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Buffy the Vampire Slayer and its creator are often hailed for portraying strong heroines in popular culture. While the series has done a lot of good that way, I personally think it’s also done some harm as well. Joss Whedon said Buffy was born because he felt sorry for the young blonde girl in horror movies. He wanted to give her back some power and get a feminist message out there, something he believes strongly in. Unfortunately, as the series went on, the positive images became few and far between.

When the show began, Buffy was young, peppy, and confident in her role as the Slayer. Sure, she put up a fuss at first, but she quickly began to thrive and see just how important being the Slayer was. By the end of the series, she had changed. She became full of herself, often ignoring those who helped to keep her alive longer then most Slayers. She began to resent her role as Slayer and look at it through bitter eyes. In addition to this, she began a very unhealthy relationship with Spike. This plot saw her turning on her friends to help Spike. He attempted to rape her and she didn’t make him face the consequences of that. By the final season, she became completely reckless. She went out alone at night to bring a potential Slayer back to the house with no weapons, despite the fact she knew the uber vampires were not easily killed. She allowed Spike to have the run of a house full of potentials even after learning that he was under the control of their enemy and could turn on them at any second. When one of her plans to stop the First Evil fails and Xander has been seriously hurt, she insists on running out to do the same exact thing just seconds after he gets back from the hospital. A far cry from the strong, smart heroine of a few seasons ago.

Buffy wasn’t the only one who suffered later on. Willow also became a shadow of herself by the end of the series. She started out fine. A bit geeky and timid, but she could stand up for herself from time and time and was very loyal to her friends. She even gave up going away to Ivy League schools to stay in Sunnydale and help Buffy fight evil. By early season four, she had hit her stride. She was working hard and excelling at UC Sunnydale, she was dressing better, and displayed confidence and seemed happy. She even began to study magic more seriously, becoming a stronger asset to the Scooby gang. Before long, she fell apart and began misusing magic. The writers essentially turned her into a crack addict with all the cliches they could throw in. Willow was unable to responsibly handle the power she had gained and became a problem. By the end of the show, she was regularly lamenting about magic and how it’s too much for her to handle. Not exactly a strong female character.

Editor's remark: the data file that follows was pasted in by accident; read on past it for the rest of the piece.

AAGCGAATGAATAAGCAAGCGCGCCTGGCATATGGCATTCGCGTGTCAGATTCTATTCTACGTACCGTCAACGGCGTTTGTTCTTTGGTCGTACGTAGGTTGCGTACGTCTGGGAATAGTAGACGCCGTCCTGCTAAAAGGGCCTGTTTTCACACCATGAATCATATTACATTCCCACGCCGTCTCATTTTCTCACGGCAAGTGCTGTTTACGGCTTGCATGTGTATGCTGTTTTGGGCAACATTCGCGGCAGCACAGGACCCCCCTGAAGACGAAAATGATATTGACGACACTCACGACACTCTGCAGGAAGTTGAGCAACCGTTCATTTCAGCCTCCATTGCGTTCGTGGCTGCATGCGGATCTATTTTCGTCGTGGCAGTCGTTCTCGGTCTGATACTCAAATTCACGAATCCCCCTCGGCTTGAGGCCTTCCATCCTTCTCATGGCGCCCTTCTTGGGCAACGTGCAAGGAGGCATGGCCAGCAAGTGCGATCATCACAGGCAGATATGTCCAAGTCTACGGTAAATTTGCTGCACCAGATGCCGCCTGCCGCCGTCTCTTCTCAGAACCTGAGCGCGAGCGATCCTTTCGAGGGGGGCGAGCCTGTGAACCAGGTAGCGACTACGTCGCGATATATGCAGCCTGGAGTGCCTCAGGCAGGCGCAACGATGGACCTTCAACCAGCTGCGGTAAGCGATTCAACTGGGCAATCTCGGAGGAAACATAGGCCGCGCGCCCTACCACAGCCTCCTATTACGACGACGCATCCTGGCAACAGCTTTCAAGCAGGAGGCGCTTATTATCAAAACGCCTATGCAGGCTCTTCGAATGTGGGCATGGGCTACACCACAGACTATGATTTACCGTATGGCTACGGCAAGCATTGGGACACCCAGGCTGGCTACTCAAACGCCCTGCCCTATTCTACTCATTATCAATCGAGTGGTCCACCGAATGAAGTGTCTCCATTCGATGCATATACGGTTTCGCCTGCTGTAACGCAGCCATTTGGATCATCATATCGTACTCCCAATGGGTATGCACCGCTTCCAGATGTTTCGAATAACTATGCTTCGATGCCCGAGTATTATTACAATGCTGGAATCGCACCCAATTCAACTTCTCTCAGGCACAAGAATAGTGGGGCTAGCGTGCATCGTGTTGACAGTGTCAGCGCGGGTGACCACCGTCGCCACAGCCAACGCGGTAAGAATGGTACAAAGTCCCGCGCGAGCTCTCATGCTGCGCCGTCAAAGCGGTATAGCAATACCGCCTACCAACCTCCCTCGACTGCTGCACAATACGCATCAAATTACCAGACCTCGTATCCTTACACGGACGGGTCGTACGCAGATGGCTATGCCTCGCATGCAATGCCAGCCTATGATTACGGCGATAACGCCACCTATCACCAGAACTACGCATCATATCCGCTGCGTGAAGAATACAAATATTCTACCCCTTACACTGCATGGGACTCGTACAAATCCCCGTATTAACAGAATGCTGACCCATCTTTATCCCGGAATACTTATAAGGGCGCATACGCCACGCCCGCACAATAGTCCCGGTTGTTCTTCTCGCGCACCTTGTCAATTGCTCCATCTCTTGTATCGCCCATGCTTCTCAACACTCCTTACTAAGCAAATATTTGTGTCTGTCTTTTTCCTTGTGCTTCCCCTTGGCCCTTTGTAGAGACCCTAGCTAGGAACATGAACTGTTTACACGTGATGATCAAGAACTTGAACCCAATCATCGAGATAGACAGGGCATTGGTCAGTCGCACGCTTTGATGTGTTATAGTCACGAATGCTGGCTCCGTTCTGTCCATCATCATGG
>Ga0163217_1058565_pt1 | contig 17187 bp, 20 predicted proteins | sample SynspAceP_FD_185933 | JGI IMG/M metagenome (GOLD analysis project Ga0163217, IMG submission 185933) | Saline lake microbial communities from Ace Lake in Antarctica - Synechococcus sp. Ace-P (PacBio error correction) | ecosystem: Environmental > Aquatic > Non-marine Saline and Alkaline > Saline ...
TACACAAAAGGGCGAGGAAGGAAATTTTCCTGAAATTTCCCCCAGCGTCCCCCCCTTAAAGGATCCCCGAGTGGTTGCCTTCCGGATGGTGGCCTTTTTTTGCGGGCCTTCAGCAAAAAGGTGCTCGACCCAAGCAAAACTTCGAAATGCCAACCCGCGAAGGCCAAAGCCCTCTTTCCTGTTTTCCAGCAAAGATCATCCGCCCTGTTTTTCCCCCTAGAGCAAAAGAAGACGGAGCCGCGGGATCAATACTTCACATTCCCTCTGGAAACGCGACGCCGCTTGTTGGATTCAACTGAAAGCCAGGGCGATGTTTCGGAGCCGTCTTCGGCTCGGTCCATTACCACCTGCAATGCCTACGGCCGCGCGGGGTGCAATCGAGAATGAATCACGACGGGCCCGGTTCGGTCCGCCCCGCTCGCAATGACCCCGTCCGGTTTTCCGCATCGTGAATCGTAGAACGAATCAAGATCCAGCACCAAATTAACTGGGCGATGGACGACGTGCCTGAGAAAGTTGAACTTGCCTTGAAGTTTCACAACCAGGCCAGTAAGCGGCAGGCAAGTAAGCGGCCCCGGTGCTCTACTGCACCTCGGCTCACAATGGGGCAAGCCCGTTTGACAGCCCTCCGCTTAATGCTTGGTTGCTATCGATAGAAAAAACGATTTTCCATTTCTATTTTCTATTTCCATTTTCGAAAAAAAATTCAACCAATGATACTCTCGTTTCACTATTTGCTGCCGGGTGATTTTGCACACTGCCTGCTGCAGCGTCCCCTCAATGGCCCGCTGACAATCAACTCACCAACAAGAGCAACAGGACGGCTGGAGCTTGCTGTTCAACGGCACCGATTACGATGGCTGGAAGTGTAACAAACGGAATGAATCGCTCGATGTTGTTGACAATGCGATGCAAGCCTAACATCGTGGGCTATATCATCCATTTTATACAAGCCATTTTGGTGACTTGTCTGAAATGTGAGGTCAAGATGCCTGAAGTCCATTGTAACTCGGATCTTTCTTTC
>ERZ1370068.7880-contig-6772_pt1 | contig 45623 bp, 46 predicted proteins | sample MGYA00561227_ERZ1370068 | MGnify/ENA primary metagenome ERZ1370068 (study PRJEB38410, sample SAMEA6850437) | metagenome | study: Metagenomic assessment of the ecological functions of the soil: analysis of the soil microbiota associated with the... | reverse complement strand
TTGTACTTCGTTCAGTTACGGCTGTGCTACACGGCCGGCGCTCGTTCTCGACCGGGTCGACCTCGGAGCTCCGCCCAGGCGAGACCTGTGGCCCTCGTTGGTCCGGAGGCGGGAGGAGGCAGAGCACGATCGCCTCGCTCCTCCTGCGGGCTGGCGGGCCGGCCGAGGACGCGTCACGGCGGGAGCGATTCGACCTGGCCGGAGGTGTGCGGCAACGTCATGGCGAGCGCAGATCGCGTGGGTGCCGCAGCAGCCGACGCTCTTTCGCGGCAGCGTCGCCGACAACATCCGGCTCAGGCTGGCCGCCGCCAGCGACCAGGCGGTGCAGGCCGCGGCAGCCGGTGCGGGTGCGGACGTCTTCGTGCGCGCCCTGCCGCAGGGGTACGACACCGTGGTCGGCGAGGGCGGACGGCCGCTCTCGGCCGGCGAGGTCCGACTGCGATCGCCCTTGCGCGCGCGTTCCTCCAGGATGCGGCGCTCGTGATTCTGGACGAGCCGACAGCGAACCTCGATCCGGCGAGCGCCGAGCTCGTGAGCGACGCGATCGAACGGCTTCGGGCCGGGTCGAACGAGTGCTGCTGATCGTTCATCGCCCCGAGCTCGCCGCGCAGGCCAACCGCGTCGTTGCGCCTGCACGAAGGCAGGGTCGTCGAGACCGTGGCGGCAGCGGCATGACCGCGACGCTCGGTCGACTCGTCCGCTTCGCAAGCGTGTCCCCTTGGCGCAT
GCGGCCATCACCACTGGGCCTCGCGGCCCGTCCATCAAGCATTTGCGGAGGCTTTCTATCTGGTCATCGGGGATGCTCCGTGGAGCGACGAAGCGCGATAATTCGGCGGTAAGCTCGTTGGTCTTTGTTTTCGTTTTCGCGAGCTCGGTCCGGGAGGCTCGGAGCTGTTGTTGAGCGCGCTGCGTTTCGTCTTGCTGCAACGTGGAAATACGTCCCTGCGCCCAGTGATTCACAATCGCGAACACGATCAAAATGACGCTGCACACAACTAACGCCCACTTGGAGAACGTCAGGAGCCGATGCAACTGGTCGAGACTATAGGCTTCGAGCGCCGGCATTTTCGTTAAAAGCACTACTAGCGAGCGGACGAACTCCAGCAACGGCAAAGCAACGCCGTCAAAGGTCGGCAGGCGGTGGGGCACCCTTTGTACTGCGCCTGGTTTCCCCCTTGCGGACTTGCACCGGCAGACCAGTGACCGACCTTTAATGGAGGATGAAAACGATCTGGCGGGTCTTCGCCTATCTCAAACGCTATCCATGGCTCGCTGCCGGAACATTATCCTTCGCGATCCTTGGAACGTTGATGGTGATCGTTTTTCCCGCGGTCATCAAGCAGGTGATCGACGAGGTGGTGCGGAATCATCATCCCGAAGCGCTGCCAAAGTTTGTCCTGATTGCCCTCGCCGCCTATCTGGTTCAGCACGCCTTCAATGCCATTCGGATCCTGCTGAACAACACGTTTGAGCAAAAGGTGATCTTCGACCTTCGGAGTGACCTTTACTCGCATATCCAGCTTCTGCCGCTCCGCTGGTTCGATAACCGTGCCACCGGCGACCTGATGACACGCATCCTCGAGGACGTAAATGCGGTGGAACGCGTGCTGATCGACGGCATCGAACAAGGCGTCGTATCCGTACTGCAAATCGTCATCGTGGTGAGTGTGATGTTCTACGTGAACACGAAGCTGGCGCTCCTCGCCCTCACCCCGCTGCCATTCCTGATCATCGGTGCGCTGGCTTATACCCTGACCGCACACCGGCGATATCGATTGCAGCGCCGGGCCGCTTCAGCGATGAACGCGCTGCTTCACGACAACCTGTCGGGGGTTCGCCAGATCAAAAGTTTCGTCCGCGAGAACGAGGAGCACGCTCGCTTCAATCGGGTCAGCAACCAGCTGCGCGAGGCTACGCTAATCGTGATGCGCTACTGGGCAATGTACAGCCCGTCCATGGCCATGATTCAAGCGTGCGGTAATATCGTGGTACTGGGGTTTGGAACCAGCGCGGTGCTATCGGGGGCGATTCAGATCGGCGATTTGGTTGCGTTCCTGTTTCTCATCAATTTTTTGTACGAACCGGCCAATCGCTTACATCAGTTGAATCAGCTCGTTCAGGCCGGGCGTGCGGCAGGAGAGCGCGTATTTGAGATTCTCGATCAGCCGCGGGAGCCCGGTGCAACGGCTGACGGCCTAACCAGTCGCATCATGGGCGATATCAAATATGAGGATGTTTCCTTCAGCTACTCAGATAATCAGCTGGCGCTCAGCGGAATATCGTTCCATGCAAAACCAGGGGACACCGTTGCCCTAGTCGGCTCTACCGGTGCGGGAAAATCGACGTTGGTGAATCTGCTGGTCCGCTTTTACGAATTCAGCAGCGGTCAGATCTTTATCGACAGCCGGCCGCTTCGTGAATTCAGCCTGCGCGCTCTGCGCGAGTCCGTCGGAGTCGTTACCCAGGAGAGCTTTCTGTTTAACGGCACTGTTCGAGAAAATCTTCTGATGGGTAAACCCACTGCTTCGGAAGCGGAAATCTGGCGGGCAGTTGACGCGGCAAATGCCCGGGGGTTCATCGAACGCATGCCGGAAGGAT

Cordelia also suffered at the hands of the writers. During her time on Buffy, she was fun, confident, and honest. Sure, she could be a little shallow and rude at times, but she still managed to be a well-rounded good example of a strong female character. Until she moved to ANGEL. Her character growth on this spin-off series was good at first. She still had the bluntness and confidence she always had, but she softened up a little and added even more dimensions to her character. A couple of seasons later found her going blonde and becoming yet another mindless Angel groupie. She lost that brutal honesty that was her trademark and kept the hero humble and just started agreeing with whatever he did. She gave up almost everything that made her Cordelia and basically allowed her to be the servant of the men who dominated the show without any regard for her own life.

Let’s not even get started on the fact that the Slayer only has their power because of a pseudo rape at the hands on a group of male magic users. There was also the issue of Willow’s mother being an absent intellectual who paid far more attention to studies of Willow’s peer group than Willow herself. Cordelia’s mother was not really mentioned, while Xander’s apparently sat back and allowed an abusive environment in her home.

While Buffy got many good messages across and had a variety of interesting characters, the female characters are what suffered the most as the series went on. Sadly, the message that was at the heart of the series got lost along the way.

So what do you think? Do you believe the show stayed true to what it hoped to promote? Do you see any other problematic plots/characters? What were some of your favorite moments on the show? Would love to hear your thoughts. I leave y’all now with a little talk about the show from the people involved…